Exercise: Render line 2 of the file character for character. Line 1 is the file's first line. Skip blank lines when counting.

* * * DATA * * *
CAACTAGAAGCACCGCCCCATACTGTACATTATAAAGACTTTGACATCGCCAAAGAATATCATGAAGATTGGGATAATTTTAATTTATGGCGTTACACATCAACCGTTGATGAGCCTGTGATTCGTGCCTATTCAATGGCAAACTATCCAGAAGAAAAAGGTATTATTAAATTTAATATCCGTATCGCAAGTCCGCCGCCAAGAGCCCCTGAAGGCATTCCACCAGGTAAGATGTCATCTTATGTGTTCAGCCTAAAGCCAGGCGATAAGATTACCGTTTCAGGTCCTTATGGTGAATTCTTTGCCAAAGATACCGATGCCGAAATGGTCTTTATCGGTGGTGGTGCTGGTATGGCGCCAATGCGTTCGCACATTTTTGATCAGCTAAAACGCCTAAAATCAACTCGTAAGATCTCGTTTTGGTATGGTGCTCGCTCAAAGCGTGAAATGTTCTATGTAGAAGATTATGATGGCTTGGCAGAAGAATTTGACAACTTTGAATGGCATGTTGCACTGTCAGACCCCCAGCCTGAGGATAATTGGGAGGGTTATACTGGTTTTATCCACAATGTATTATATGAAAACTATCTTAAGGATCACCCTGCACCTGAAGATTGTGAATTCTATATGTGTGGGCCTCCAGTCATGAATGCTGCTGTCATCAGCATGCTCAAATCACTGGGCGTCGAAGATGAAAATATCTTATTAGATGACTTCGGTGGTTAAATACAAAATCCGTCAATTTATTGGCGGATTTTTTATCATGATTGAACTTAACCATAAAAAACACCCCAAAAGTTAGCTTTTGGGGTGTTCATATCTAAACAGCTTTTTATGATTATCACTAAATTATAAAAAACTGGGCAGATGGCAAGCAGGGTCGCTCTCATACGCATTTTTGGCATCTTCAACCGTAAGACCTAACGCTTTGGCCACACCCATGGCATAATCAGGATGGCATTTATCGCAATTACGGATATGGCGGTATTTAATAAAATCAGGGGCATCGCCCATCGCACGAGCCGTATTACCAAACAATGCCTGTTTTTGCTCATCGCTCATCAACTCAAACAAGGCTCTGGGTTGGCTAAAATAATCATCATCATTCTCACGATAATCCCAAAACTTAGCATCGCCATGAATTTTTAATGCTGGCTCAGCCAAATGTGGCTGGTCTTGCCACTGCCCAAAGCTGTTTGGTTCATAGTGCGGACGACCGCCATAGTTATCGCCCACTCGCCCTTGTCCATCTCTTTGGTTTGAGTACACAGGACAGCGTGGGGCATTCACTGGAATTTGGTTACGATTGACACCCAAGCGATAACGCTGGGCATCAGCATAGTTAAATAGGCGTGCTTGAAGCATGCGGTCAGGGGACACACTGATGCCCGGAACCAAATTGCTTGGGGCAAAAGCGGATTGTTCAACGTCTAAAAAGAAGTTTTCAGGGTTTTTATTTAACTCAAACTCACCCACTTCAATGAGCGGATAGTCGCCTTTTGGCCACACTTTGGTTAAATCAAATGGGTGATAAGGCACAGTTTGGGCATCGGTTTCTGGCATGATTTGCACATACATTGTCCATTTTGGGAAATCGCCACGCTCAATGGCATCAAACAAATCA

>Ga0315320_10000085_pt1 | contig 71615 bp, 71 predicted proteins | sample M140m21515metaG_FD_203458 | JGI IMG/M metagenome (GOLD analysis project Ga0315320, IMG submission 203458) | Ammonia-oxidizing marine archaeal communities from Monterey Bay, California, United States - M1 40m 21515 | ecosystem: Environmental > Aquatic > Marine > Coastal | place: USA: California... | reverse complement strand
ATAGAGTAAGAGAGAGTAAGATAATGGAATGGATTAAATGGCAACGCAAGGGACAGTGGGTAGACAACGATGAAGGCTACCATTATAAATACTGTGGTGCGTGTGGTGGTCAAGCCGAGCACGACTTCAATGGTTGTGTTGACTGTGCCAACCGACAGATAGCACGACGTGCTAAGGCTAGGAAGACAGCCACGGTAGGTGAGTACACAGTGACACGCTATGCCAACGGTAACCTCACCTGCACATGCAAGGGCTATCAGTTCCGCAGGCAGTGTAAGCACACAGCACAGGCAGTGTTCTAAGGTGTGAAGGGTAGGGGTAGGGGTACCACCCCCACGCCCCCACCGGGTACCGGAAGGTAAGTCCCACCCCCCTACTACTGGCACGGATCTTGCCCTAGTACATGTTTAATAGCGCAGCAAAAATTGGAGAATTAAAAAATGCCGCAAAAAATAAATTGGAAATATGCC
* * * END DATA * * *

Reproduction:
>Ga0315320_10000085_pt1 | contig 71615 bp, 71 predicted proteins | sample M140m21515metaG_FD_203458 | JGI IMG/M metagenome (GOLD analysis project Ga0315320, IMG submission 203458) | Ammonia-oxidizing marine archaeal communities from Monterey Bay, California, United States - M1 40m 21515 | ecosystem: Environmental > Aquatic > Marine > Coastal | place: USA: California... | reverse complement strand